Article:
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overhaul api for getting random integers #1578

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merged 2 commits into from Sep 27, 2018

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@thejoshwolfe
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thejoshwolfe commented Sep 22, 2018

What I like about this PR

  • The existing Random.scalar() method seemed silly, because it could either give an int or a boolean. So I made Random.int() and Random.boolean() instead. Seems more reasonable.
  • Random.range() has a worst case runtime of infinity for the sake of perfectly even distribution. This doesn't seem in line with the Zen of Zig, so I renamed that to include *RetryForever in the name to be clear that there's a loop in it. The default-named range functions like Random.intRangeLessThan() take a parameter which is the retry limit. For many applications (e.g. real time video games), retrying twice or so is good enough, and now there's an api for that.
  • Added support for weird integer types like u0 and u33.
  • Drastically simplified the signed integer range function with the power of two's complement signed arithmetic. Pretty much just enable wrap-around arithmetic and bitcast everything.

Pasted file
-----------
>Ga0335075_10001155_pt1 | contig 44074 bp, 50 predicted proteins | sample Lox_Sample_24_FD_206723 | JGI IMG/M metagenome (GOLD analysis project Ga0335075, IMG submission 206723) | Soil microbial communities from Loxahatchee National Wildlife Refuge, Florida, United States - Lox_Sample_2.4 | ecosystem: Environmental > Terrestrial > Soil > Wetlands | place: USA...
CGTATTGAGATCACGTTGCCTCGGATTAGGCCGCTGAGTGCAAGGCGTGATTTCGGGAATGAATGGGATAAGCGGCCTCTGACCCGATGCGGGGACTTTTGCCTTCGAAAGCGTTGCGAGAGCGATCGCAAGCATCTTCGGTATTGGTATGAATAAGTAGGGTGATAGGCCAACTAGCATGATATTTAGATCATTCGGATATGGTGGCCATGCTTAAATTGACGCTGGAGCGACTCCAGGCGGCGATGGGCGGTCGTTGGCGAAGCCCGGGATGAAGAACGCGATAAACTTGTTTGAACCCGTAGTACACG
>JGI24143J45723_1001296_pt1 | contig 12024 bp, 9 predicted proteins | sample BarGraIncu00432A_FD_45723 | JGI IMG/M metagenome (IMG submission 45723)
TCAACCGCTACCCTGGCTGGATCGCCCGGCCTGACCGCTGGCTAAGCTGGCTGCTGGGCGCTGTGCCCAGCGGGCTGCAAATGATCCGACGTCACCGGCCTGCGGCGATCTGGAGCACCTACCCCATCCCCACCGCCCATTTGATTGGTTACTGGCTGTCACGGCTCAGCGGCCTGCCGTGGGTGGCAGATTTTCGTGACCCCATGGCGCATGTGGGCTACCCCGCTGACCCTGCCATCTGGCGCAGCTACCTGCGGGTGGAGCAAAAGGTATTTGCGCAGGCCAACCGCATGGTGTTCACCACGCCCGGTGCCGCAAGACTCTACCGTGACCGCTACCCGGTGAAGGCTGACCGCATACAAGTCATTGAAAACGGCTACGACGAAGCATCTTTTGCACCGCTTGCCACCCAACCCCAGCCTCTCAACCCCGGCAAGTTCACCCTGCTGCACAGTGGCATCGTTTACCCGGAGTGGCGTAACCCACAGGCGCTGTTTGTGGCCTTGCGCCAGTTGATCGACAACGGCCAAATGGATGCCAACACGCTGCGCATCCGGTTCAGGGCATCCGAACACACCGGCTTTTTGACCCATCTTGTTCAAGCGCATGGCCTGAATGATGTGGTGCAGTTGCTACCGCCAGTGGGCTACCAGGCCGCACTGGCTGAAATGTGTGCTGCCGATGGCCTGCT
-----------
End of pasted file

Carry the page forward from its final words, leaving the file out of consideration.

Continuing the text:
• Added *AtMost* variants in addition to *LessThan* functions with a runtime upper bound. There are usecases for each:
    • LessThan: Selecting a random element from an array.
    • AtMost: When you want to be able to get the maximum integer value out of the range. Maybe you've partitioned the 32-bit number space into n groups, and you want to pick a random number from the top partition. The upper bound needs to be @maxValue(u32), so a LessThan function is not suitable. The AtMost variants have the unique ability to cover the entire number space of an integer type if the runtime-known bounds want it. e.g. random.intRangeAtMost(u64, 0, @maxValue(u64), 0).
  • Added DegenerateConstantPrng and DegenerateSequentialPrng to illustrate the unsafe nature of the RetryForever variants and to test actual values from the Random utility functions in a simple deterministic way.

What's still a little questionable about this PR:

  • Lots of copypasted documentation. I didn't thoroughly double check it all before committing.
  • The AtMost tests are mostly copypasted LessThan tests. Perhaps those could be unified?
  • The api names are awkward. When the name doesn't mention that one of the parameters is a retry limit, it looks like you're giving a lower and upper bound on the range. random.uintLessThan(u32, 100, 200)
  • The AtMost functions have two different runtime early returns for special upper bound values. Seems like we should be able to do that in just one check.
  • Haven't updated all the uses of scalar() and range() throughout the codebase yet. For now, I marked the functions as TODO: deprecated.
@andrewrk